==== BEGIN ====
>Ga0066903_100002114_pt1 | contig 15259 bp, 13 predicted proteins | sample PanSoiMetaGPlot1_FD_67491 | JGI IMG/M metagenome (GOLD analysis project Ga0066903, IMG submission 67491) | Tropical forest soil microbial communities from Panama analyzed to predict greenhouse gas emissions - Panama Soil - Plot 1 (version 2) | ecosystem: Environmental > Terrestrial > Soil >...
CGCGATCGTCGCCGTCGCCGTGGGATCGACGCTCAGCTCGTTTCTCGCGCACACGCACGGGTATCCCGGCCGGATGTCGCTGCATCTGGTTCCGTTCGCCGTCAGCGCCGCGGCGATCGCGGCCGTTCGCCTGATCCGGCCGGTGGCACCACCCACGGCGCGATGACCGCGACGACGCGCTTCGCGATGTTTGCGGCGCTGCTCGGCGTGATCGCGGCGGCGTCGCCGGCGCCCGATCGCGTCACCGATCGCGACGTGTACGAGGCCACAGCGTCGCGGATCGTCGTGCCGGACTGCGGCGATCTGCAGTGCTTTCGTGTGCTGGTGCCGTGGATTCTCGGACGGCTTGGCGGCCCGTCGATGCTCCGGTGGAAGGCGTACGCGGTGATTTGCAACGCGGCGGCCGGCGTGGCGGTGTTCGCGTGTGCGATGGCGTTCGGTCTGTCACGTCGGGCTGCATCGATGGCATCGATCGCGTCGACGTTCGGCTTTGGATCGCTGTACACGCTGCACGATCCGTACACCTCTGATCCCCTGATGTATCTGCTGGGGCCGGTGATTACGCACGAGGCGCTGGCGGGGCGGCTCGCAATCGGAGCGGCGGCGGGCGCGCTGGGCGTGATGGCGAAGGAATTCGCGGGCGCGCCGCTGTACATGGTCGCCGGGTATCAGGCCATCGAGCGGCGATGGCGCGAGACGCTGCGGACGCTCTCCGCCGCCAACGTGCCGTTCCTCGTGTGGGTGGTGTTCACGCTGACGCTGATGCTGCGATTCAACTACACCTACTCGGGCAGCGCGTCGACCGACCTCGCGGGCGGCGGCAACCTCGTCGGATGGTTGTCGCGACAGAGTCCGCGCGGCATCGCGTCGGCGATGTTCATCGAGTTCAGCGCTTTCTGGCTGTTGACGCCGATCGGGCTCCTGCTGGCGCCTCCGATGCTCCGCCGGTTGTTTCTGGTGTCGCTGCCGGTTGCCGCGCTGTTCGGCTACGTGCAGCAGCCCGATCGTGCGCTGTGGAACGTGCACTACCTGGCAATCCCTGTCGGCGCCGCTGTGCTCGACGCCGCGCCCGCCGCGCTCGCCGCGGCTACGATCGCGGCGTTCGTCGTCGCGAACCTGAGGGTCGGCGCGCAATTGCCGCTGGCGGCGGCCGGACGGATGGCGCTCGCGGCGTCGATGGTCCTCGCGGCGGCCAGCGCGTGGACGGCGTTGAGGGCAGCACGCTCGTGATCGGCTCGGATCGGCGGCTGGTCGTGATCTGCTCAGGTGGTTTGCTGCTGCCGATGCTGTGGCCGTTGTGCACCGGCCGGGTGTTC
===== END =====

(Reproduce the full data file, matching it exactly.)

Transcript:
>Ga0066903_100002114_pt1 | contig 15259 bp, 13 predicted proteins | sample PanSoiMetaGPlot1_FD_67491 | JGI IMG/M metagenome (GOLD analysis project Ga0066903, IMG submission 67491) | Tropical forest soil microbial communities from Panama analyzed to predict greenhouse gas emissions - Panama Soil - Plot 1 (version 2) | ecosystem: Environmental > Terrestrial > Soil >...
CGCGATCGTCGCCGTCGCCGTGGGATCGACGCTCAGCTCGTTTCTCGCGCACACGCACGGGTATCCCGGCCGGATGTCGCTGCATCTGGTTCCGTTCGCCGTCAGCGCCGCGGCGATCGCGGCCGTTCGCCTGATCCGGCCGGTGGCACCACCCACGGCGCGATGACCGCGACGACGCGCTTCGCGATGTTTGCGGCGCTGCTCGGCGTGATCGCGGCGGCGTCGCCGGCGCCCGATCGCGTCACCGATCGCGACGTGTACGAGGCCACAGCGTCGCGGATCGTCGTGCCGGACTGCGGCGATCTGCAGTGCTTTCGTGTGCTGGTGCCGTGGATTCTCGGACGGCTTGGCGGCCCGTCGATGCTCCGGTGGAAGGCGTACGCGGTGATTTGCAACGCGGCGGCCGGCGTGGCGGTGTTCGCGTGTGCGATGGCGTTCGGTCTGTCACGTCGGGCTGCATCGATGGCATCGATCGCGTCGACGTTCGGCTTTGGATCGCTGTACACGCTGCACGATCCGTACACCTCTGATCCCCTGATGTATCTGCTGGGGCCGGTGATTACGCACGAGGCGCTGGCGGGGCGGCTCGCAATCGGAGCGGCGGCGGGCGCGCTGGGCGTGATGGCGAAGGAATTCGCGGGCGCGCCGCTGTACATGGTCGCCGGGTATCAGGCCATCGAGCGGCGATGGCGCGAGACGCTGCGGACGCTCTCCGCCGCCAACGTGCCGTTCCTCGTGTGGGTGGTGTTCACGCTGACGCTGATGCTGCGATTCAACTACACCTACTCGGGCAGCGCGTCGACCGACCTCGCGGGCGGCGGCAACCTCGTCGGATGGTTGTCGCGACAGAGTCCGCGCGGCATCGCGTCGGCGATGTTCATCGAGTTCAGCGCTTTCTGGCTGTTGACGCCGATCGGGCTCCTGCTGGCGCCTCCGATGCTCCGCCGGTTGTTTCTGGTGTCGCTGCCGGTTGCCGCGCTGTTCGGCTACGTGCAGCAGCCCGATCGTGCGCTGTGGAACGTGCACTACCTGGCAATCCCTGTCGGCGCCGCTGTGCTCGACGCCGCGCCCGCCGCGCTCGCCGCGGCTACGATCGCGGCGTTCGTCGTCGCGAACCTGAGGGTCGGCGCGCAATTGCCGCTGGCGGCGGCCGGACGGATGGCGCTCGCGGCGTCGATGGTCCTCGCGGCGGCCAGCGCGTGGACGGCGTTGAGGGCAGCACGCTCGTGATCGGCTCGGATCGGCGGCTGGTCGTGATCTGCTCAGGTGGTTTGCTGCTGCCGATGCTGTGGCCGTTGTGCACCGGCCGGGTGTTC